Rachid told us that Tétouan and Chefchaouen were places where Muslims, Jews and Catholics had peacefully lived, worked and intermarried since 1494 when the Spanish in Granada had expelled both Muslims and Jews. It was the last shopping day before Eid, an important Muslim holiday, and many people were purchasing and leading home sheep and goats to sacrifice the following morning.
We arrived back aboard MT elated but overwhelmed and exhausted and then Akmed, the camel, arrived. Mohamed, the camel owner asked if any of our crew wanted a camel ride, but we were content with just bringing the camel onto the pier where we were moored.
At 9am the following morning, Rachid picked us up in a nine-passenger van in which we all just fit and we headed up the mountains for Chefchaouen. But even before we were out of the marina car park, we came upon an assembly line of goats being sacrificed, hung up, inflated, de-skinned, gutted and parceled out – all in the marina car park!
The roads were nearly empty as we climbed up the Rif Mountains to Chefchaouen. Upon arrival, Rachid parked just inside the medina and led us to the Casa Hassan guest house. He had made reservations for us and introduced us to the owner. The guest house was newly renovated and comprised of four towers with rooms surrounding the open courtyard on the ground floor. We saw only a couple other guests and after getting checked in, headed to Aladdin’s Restaurant, also owned by a friend of Rachid’s, for an excellent Moroccan lunch on the canopied roof-top terrace, with spectacular views in all directions.
Several of us were exhausted and enjoyed siestas at the hotel, but Amanda headed back to one of the few shops open during the holiday. She had previously spotted some Moroccan jewelry and met an interesting guy named Fatah who is studying sociology. After chatting for nearly an hour, Fatah mentioned that he also offered to guide walks into the mountains. When Amanda returned to the hotel I suggested we make arrangements to meet him the following morning.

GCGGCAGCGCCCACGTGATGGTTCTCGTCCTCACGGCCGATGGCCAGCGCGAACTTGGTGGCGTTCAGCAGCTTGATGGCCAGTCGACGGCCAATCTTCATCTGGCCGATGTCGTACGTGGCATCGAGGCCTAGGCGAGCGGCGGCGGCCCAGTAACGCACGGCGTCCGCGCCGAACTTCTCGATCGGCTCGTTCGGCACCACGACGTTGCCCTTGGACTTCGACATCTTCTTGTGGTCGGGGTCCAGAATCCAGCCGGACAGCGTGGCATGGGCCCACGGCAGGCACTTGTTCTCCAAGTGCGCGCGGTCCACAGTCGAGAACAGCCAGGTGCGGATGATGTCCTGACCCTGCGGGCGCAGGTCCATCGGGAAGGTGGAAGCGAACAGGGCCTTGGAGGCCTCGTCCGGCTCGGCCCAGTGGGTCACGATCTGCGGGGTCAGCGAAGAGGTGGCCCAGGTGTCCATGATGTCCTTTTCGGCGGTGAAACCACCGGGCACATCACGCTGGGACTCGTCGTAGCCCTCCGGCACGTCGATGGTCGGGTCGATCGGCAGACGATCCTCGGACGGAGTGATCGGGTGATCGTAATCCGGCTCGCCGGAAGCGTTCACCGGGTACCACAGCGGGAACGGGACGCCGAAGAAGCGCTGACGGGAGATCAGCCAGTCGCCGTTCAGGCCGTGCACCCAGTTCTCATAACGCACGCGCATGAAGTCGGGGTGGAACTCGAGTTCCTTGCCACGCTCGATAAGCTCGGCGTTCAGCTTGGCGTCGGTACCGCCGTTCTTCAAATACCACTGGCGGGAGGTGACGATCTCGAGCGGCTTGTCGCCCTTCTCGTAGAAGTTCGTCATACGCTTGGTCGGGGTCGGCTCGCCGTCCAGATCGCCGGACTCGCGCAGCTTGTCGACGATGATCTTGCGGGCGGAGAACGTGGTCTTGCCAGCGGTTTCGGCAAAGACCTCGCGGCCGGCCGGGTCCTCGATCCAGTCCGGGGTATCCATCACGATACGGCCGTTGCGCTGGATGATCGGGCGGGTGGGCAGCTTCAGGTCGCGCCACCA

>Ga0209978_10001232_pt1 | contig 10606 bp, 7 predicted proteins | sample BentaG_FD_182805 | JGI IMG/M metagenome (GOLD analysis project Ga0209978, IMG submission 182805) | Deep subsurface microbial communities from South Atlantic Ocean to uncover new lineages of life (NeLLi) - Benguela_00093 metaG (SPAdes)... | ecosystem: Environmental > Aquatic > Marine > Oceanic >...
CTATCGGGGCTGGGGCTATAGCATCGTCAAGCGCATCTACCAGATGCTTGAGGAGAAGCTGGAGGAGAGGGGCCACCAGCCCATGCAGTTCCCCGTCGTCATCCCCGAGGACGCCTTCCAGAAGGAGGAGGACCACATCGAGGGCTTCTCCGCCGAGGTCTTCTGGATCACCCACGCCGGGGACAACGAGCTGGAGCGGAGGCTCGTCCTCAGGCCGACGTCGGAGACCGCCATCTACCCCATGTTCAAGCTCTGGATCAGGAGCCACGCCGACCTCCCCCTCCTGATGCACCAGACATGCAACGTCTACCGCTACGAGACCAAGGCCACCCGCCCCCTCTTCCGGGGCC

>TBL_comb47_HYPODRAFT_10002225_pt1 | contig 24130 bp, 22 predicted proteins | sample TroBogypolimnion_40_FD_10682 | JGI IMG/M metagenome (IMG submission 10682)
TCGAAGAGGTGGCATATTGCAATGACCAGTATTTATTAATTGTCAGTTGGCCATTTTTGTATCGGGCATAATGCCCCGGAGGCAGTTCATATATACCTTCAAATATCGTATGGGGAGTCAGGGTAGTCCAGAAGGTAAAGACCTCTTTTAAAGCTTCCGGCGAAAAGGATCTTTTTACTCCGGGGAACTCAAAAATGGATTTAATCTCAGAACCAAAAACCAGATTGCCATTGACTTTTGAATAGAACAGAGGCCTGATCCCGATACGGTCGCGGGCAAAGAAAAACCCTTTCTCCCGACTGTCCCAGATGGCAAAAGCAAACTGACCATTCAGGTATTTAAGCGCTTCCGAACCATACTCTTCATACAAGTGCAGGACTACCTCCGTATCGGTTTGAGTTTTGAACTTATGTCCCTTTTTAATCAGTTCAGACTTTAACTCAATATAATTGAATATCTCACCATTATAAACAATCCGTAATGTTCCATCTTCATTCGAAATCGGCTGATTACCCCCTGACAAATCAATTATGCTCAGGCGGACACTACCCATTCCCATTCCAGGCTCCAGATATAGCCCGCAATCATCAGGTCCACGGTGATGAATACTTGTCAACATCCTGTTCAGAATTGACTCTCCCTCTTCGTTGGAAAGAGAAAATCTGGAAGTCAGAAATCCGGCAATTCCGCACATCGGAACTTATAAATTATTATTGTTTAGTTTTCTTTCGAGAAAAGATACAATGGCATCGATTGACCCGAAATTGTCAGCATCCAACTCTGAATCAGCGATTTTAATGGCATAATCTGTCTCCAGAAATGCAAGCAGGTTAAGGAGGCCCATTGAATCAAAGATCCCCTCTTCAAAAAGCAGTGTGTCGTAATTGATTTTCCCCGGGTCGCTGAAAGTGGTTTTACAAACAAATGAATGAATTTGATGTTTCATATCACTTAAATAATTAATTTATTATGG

For sunset, we all headed up the mountain a short distance to the Spanish Mosque, built in 1920 during the Spanish occupation, but never used and perched on the mountainside overlooking the town. Here dozens of locals and tourists gathered nightly to visit while watching the sunset. Amanda spoke with an Australian mother and daughter who had been traveling around the country for three weeks, organizing their own travel and enjoying seeing the Sahara and many different parts of the country. Their travels intrigued us.
That evening we had an excellent dinner in Casa Hassan’s restaurant, located across the street from the guest house. The interior, like the hotel. was eccentric and very artistic; the kitchen had a glass wall and looked surprisingly modern and spotlessly clean and we were given our own little alcove. The food, service and prices were excellent.
We were all awoken by the 5 am call to prayer and I enjoyed yoga on a semi-private rooftop courtyard before wandering around the deserted streets. Breakfast was included and we all ate together in a lovely quiet and tranquil outdoor courtyard.
Upon meeting up with Fatah and his friend Assan, they took us to the water source where artesian springs pumped an impressive amount of water, some of which was piped for the town water supply, Some was sold as bottled water and some was funneled into two roofed public clothes washing buildings. For yet another amazing panoramic vista, we hiked up the back of the valley all the time asking questions about life in Morocco and their university courses.